Unpacking Economic Impact

Unpacking Impact

The new “Creative MN” report on the “Impact and Health of the Nonprofit Arts and Culture Sector” was released last Thursday, and it has some amazing numbers, statistics and charts. In aggregate, the sector is doing amazingly well, and adds so much to the vitality of our state and region. We should be very proud of the achievement of the Arts in Minnesota.

Impact on Minnesota's Economy

Images and statistics are from “Creative MN: The Impact and Health of the Nonprofit Arts and Culture Sector,” a report researched and published by Minnesota Citizens for the Arts. It is truly amazing and groundbreaking. This post is not a criticism of the report or its uses, but another view of what we can learn from the data.

Please visit www.creativeMN.org for the full report.

It is clear from the report, that the State of Minnesota is reaping enormous benefits from its investment in the Nonprofit Arts and Culture Sector.

Support by Source

For an investment of $81 Million through the State Arts Board and Regional Arts Councils, over $100 Million is returned to the State in tax money! That’s an amazing investment that argues not just for continued funding at current levels, but increased funding across the board.

Government Revenue

Where else can you get a 25% return on investment in a single year?

In the rest of this post, however, I will try to look at some of the numbers from the other side: How are workers in the sector doing? And how does that impact the real health of the sector?

True Health of the Sector

I think it is very important to understand what the numbers mean and what they do not mean about the health of the field.

$1.2 Billion

First, the headline number: $1.2 Billion. This is a big number, and places the nonprofit arts and culture sector among the largest “industries” in the state of Minnesota. The report breaks that big number down: $696 Million spent by Organizations and $501 Million in related spending by Audiences that is beyond the price of the ticket.

Looked at in another way, just under half of the $1.2 Billion generated by activity in the Nonprofit Arts Sector is spent outside the sector. The dollars benefit the community and the state in many ways, but those dollars do not directly benefit the Arts Sector. Those are spent because of arts events, but the dollars benefit the restaurant, hotel, transportation and other ancillary sectors.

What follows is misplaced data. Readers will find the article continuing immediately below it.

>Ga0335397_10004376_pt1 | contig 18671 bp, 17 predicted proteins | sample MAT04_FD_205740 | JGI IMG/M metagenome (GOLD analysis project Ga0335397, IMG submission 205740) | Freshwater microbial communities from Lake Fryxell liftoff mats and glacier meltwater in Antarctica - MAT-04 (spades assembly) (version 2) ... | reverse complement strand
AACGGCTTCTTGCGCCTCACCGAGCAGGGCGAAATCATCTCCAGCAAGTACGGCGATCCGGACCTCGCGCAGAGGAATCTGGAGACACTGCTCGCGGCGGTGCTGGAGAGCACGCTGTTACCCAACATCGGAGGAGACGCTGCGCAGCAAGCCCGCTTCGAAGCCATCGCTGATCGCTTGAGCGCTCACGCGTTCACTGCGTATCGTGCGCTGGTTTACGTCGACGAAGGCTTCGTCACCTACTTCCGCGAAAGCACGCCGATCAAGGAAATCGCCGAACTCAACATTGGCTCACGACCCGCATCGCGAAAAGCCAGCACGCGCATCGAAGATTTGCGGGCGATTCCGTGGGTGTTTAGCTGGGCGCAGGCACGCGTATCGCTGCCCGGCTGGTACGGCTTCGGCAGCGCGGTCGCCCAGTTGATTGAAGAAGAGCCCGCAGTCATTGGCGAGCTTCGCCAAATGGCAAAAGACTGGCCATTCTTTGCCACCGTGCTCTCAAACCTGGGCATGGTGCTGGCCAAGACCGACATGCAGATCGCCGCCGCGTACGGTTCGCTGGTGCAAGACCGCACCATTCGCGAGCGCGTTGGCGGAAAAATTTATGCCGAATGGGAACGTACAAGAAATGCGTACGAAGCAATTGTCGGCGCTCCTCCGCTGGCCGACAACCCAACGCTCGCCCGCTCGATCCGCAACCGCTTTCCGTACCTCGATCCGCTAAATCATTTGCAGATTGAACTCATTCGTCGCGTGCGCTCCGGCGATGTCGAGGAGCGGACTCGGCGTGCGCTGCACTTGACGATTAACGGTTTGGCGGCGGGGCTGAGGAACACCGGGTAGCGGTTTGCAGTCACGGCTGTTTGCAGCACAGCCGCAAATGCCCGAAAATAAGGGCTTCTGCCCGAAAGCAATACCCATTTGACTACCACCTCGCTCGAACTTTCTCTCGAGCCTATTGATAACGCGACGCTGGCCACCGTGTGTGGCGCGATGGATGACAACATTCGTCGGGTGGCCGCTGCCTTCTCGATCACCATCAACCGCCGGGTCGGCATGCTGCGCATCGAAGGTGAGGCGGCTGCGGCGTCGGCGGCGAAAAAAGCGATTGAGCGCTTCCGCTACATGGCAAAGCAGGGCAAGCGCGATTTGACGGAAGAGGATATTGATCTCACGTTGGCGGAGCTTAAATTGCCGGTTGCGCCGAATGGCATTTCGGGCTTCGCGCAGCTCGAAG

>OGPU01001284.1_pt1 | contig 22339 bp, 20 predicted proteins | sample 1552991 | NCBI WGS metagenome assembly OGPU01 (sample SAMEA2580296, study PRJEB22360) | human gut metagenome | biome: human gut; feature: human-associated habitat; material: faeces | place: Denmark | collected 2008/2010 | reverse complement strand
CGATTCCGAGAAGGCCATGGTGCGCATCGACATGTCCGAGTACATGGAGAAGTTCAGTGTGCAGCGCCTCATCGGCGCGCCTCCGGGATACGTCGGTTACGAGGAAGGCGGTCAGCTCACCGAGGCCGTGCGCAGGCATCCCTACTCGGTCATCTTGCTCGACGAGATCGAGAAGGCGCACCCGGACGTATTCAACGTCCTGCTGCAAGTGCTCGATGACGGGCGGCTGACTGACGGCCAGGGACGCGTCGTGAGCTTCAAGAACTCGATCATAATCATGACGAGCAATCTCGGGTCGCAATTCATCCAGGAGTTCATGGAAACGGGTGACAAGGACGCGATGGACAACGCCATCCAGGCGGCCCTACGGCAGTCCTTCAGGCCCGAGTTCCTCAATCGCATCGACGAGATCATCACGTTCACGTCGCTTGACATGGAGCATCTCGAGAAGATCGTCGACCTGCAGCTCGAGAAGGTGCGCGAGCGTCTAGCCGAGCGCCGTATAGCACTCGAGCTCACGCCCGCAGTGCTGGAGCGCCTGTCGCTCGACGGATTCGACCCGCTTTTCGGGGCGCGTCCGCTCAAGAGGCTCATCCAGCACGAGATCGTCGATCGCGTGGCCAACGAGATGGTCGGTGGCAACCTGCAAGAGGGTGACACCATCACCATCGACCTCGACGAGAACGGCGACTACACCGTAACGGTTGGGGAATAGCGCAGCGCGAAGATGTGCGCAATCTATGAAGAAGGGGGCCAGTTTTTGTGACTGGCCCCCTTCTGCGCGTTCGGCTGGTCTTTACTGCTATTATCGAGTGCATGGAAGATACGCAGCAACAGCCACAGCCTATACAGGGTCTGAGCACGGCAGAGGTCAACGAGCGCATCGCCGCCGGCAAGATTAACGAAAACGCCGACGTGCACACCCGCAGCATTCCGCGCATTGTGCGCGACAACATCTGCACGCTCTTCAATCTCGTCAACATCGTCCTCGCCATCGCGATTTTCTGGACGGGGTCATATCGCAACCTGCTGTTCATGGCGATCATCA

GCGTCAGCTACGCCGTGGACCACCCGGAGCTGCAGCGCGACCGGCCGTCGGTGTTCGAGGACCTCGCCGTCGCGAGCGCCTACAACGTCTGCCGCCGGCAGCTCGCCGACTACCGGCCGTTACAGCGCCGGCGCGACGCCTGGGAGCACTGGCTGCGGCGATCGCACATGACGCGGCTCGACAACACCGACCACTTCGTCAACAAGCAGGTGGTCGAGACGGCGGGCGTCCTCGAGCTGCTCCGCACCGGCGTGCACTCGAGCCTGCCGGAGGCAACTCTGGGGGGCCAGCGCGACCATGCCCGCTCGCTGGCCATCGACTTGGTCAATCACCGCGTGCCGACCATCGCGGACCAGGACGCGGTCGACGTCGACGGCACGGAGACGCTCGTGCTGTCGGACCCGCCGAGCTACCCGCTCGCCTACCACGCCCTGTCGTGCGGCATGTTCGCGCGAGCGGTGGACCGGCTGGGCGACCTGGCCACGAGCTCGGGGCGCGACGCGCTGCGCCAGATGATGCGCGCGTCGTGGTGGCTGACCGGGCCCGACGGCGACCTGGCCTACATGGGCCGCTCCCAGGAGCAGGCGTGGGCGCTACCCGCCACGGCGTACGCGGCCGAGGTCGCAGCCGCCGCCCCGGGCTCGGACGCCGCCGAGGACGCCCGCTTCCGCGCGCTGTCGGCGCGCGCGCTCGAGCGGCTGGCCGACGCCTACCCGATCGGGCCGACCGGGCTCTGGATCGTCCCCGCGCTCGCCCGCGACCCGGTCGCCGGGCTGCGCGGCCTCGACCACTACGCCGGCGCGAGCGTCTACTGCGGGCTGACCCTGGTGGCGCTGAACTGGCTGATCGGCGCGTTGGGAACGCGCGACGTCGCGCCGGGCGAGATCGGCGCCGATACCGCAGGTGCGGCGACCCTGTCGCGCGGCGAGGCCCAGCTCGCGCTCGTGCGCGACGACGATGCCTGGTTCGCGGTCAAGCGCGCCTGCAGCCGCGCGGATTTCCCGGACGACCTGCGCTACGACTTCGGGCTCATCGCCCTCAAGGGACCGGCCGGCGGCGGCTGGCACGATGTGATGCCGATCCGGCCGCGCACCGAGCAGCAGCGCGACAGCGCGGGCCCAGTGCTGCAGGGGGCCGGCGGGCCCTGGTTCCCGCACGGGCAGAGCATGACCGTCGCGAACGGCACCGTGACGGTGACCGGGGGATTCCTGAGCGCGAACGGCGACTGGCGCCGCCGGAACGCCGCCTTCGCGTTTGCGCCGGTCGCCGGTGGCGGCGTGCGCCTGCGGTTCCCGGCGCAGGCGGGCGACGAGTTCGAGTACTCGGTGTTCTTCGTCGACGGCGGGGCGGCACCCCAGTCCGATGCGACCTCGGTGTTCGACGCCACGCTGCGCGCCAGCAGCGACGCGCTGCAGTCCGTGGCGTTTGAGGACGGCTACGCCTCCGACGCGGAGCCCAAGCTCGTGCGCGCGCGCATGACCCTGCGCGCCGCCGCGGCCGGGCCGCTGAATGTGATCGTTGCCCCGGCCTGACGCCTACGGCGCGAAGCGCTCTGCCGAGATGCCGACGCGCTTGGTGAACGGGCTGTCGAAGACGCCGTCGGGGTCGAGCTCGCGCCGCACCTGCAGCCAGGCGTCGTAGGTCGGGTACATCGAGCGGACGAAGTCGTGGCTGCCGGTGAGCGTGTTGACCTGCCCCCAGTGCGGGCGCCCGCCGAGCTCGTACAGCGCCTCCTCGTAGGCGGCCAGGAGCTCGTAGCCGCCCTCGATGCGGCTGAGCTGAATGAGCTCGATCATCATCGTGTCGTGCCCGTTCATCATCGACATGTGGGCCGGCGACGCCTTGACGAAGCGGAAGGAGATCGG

Why this matters is while the $501 Million spent by audiences helps to pay the salaries of many Minnesotans, it does not help pay the salaries of employees of the Arts Sector.

Jobs Supported

A couple of other important numbers in the report have to do with employment: more than 33,000 Full-Time-Equivalent (FTE) positions, paid over $827 Million dollars. Again, these are big numbers, but combining this info with the analysis above, suggests that a large number of those FTEs and millions, are earning their salaries because of the Arts Sector, but not actually within it. The jobs number seems to include employees and dollars that exist within the $501 Million realm, as well as the $696 Million realm.

Again, why this matters is that at least for understanding the health of the Nonprofit Arts Sector itself, and the 1,269 organizations surveyed within it, this larger number may seem to overstate how well the field is doing in supporting the workers within it.

Expenses by Category

There is another number in the report that may help pull out the employment numbers from the amount spent by Organizations, and that is the “Expenses by Category” number. The total there is $461 Million. If we assume that about two thirds of those expenses are personnel, with the other third being other program expenses, facilities expenses, materials, etc., then about only about $305 Million of the $827 Million total salary number is actually paid to artists and employees of arts organizations.

Number of Organizations

So now, let’s assume that 12,000 of the 33,000 FTE employees are paid that $305 Million in 1,269 organizations. Suddenly, the chart looks like this:

  • Mean FTE Employees per Organization: 10
  • Mean Annual Full-Time Salary: $29,000 (~$14/hour)

Organizations by Budget Size

But we also see that 67% of those 1,269 organizations have budgets under $100,000, so there’s no way that the mean averages are terribly instructive. I would posit that very little of the salary is paid to those employees of those 875 organizations under $100,000 budget.

We don’t know the distribution of budgets within the ranges below, but here are my VERY rough guesses on averages:

Payroll Estimates

estimates and chart by Ross D. Willits



This is a lot of numbers, and I need to dig further, but if you lop off the executive salaries of the largest organizations that throw the curve off, this suggests that a very large number of full time workers in the arts sector are earning between minimum wage and $12.00 per hour.


So, to summarize, the Nonprofit Arts & Culture Sector in Minnesota benefits the state in extraordinary ways:

  • returning 25% on state investment each year
  • bringing additional dollars to the state through tourism
  • supporting a large workforce

But the health of the sector, in terms of how well the workforce is supported, is not very good. The majority of the 12,000 FTE employees of the 1,269 organizations surveyed are paid no better than baristas and fast food workers. This leads to turn-over, burn out and instability for the small to mid-sized groups who see their most ambitious and talented workers move up and out of their organizations.

I would argue that for the true health of the Arts Sector, we need to find a way to compensate the talented, often young, employees who have a passion and drive for their art much better. While the sector brings great returns to the State, it’s clear that it is under-resourced for sustainable health.

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